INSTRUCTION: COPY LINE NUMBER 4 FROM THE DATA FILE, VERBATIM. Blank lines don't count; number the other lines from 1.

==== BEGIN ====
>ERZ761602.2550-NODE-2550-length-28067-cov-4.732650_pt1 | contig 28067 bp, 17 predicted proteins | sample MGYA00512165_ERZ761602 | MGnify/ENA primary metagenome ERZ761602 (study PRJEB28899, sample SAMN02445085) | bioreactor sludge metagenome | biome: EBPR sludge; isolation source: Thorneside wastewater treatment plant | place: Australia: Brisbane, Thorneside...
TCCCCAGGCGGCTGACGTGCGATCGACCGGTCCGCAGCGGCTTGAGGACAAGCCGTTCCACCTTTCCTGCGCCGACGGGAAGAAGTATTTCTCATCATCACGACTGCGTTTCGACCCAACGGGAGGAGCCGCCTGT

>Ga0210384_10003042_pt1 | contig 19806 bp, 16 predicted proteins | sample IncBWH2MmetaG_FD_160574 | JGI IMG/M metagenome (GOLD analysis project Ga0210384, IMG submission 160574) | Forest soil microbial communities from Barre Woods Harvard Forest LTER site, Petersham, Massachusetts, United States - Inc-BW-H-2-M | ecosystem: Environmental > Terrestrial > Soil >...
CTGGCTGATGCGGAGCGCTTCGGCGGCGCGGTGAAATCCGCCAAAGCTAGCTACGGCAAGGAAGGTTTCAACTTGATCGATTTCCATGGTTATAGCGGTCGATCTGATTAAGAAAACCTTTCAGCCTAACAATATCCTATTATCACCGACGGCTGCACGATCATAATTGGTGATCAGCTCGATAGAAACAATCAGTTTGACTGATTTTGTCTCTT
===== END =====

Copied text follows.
CTGGCTGATGCGGAGCGCTTCGGCGGCGCGGTGAAATCCGCCAAAGCTAGCTACGGCAAGGAAGGTTTCAACTTGATCGATTTCCATGGTTATAGCGGTCGATCTGATTAAGAAAACCTTTCAGCCTAACAATATCCTATTATCACCGACGGCTGCACGATCATAATTGGTGATCAGCTCGATAGAAACAATCAGTTTGACTGATTTTGTCTCTT